Sports news about players, not outcome

  • By Jim Hills Enterprise publisher
  • Thursday, February 28, 2008 10:53am

The Enterprise devotes the resources it does to local sports, primarily high school sports, not because we’re a bunch of sports nuts particularly enamored with wins and losses.

In fact, while sports editor David Pan and assistant sports editor Tony Dondero know their X’s and O’s and much, much more about the sports and teams they write about, we really don’t look at their five pages of coverage every week as sports news at all.

It’s local news.

The Mariners, the Seahawks, even the Silvertips, now that’s sports news and not because it’s about games being played at the professional level. Those teams may become local for sports fans, but the players, even those that manage to develop fervent and emotional followings, might be gone tomorrow, traded away for youth or speed or dollars.

In The Enterprise, local sports stories are in the papers because they are about local people. The guard who drains a 3-pointer at the buzzer to win against the cross-town rival lives just down the street. You may know her parents or hire her as a babysitter.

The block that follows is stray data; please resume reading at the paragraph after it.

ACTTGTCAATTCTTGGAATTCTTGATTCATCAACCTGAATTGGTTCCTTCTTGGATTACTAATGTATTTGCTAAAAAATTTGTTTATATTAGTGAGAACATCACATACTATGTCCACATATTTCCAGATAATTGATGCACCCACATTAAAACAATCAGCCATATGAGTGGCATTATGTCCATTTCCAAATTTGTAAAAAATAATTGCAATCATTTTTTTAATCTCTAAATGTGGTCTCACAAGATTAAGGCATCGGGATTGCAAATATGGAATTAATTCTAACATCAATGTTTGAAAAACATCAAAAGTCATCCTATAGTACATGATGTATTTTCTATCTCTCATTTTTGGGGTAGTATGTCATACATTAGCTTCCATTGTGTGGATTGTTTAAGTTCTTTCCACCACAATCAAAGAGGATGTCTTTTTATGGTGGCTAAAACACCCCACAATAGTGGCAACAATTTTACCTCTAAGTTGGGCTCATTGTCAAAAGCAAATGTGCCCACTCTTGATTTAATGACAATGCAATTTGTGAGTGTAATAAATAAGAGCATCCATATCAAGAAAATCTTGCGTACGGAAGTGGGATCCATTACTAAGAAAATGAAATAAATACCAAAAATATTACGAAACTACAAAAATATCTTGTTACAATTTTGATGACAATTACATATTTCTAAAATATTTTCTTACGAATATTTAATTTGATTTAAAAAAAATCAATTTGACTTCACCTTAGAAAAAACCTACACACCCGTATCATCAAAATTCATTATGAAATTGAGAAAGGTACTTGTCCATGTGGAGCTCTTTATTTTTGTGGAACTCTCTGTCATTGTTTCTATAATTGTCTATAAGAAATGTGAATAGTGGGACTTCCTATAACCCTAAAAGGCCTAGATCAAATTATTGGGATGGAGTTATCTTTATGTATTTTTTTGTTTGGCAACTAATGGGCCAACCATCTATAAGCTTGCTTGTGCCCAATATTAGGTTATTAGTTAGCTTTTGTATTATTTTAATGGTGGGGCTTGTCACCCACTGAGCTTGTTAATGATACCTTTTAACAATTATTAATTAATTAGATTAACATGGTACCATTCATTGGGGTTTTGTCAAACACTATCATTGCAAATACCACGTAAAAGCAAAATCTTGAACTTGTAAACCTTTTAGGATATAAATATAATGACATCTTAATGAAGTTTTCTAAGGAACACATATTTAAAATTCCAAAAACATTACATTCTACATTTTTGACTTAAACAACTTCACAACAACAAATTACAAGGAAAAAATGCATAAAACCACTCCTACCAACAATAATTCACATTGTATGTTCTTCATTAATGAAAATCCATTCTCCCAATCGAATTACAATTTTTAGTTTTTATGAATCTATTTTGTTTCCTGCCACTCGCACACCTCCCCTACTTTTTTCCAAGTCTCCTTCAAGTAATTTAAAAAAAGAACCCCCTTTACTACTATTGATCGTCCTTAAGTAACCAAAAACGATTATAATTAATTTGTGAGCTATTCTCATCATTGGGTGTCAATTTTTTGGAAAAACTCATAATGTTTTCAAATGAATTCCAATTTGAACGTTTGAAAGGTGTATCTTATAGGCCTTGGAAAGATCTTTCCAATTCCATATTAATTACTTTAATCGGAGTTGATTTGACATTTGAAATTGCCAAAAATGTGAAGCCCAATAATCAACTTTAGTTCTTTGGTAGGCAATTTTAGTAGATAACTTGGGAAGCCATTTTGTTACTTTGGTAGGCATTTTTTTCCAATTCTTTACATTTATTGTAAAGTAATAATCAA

And why write that football story when there were plenty in last week’s paper, too? Well, the sun is pretty predictable, too, but every time it rises there’s a new day ahead.

For sports stories in The Enterprise, which team wins and which team loses is important, but how that came about and, more importantly, who had a hand in that outcome is the point. The games may be played by the same rules and start at the same times, but the people are different, every time.

This is especially true for high school sports. These are young people, growing into their bodies, their knowledge and their skills. Outcomes are less about matching up individual tendencies, carefully honed by a lifetime of practice, as they are about seeing a young person blossom, taking the next step up and seeing a whole new horizon.

Right now, David, Tony, photographer Chris Goodenow and a number of freelance journalists are neck deep in basketball playoffs, literally traveling the state to be there when the human story unfolds in the confines of sport. In another week or two, it will be on to baseball, track, girls tennis and more.

The spring-sports switch also means switching gears for the writers, tapping into their knowledge about the nuances of the games. It also means a whole new set stories about local people doing extraordinary things, making more local news.

Jim Hills is publisher of The Enterprise Newspapers.

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